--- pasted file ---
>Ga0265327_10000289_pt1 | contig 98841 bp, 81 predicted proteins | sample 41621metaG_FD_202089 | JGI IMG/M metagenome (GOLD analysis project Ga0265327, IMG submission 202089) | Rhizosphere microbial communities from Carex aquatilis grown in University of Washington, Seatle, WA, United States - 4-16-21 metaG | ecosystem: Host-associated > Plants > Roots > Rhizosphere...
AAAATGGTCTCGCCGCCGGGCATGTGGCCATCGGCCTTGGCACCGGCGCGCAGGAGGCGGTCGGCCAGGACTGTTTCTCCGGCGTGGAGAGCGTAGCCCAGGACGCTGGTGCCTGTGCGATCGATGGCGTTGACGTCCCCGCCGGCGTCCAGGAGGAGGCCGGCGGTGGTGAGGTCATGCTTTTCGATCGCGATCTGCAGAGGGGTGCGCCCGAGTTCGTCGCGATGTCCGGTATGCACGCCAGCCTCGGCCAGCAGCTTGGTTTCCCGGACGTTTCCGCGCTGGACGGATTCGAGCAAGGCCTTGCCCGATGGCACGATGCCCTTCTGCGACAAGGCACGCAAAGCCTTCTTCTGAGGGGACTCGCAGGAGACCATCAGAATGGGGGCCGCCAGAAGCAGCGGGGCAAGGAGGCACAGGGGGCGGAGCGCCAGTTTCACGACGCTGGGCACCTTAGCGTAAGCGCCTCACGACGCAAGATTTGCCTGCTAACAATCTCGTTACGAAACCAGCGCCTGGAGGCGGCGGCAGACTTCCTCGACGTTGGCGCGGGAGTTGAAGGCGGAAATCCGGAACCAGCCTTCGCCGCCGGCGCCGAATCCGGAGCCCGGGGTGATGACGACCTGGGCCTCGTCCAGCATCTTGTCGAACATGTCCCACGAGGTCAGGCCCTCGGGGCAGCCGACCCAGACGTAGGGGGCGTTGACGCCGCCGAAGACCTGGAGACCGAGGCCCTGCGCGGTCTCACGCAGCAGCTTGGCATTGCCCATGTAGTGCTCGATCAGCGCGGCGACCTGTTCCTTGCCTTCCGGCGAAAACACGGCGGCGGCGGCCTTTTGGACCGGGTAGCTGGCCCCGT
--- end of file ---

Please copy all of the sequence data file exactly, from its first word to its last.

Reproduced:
>Ga0265327_10000289_pt1 | contig 98841 bp, 81 predicted proteins | sample 41621metaG_FD_202089 | JGI IMG/M metagenome (GOLD analysis project Ga0265327, IMG submission 202089) | Rhizosphere microbial communities from Carex aquatilis grown in University of Washington, Seatle, WA, United States - 4-16-21 metaG | ecosystem: Host-associated > Plants > Roots > Rhizosphere...
AAAATGGTCTCGCCGCCGGGCATGTGGCCATCGGCCTTGGCACCGGCGCGCAGGAGGCGGTCGGCCAGGACTGTTTCTCCGGCGTGGAGAGCGTAGCCCAGGACGCTGGTGCCTGTGCGATCGATGGCGTTGACGTCCCCGCCGGCGTCCAGGAGGAGGCCGGCGGTGGTGAGGTCATGCTTTTCGATCGCGATCTGCAGAGGGGTGCGCCCGAGTTCGTCGCGATGTCCGGTATGCACGCCAGCCTCGGCCAGCAGCTTGGTTTCCCGGACGTTTCCGCGCTGGACGGATTCGAGCAAGGCCTTGCCCGATGGCACGATGCCCTTCTGCGACAAGGCACGCAAAGCCTTCTTCTGAGGGGACTCGCAGGAGACCATCAGAATGGGGGCCGCCAGAAGCAGCGGGGCAAGGAGGCACAGGGGGCGGAGCGCCAGTTTCACGACGCTGGGCACCTTAGCGTAAGCGCCTCACGACGCAAGATTTGCCTGCTAACAATCTCGTTACGAAACCAGCGCCTGGAGGCGGCGGCAGACTTCCTCGACGTTGGCGCGGGAGTTGAAGGCGGAAATCCGGAACCAGCCTTCGCCGCCGGCGCCGAATCCGGAGCCCGGGGTGATGACGACCTGGGCCTCGTCCAGCATCTTGTCGAACATGTCCCACGAGGTCAGGCCCTCGGGGCAGCCGACCCAGACGTAGGGGGCGTTGACGCCGCCGAAGACCTGGAGACCGAGGCCCTGCGCGGTCTCACGCAGCAGCTTGGCATTGCCCATGTAGTGCTCGATCAGCGCGGCGACCTGTTCCTTGCCTTCCGGCGAAAACACGGCGGCGGCGGCCTTTTGGACCGGGTAGCTGGCCCCGT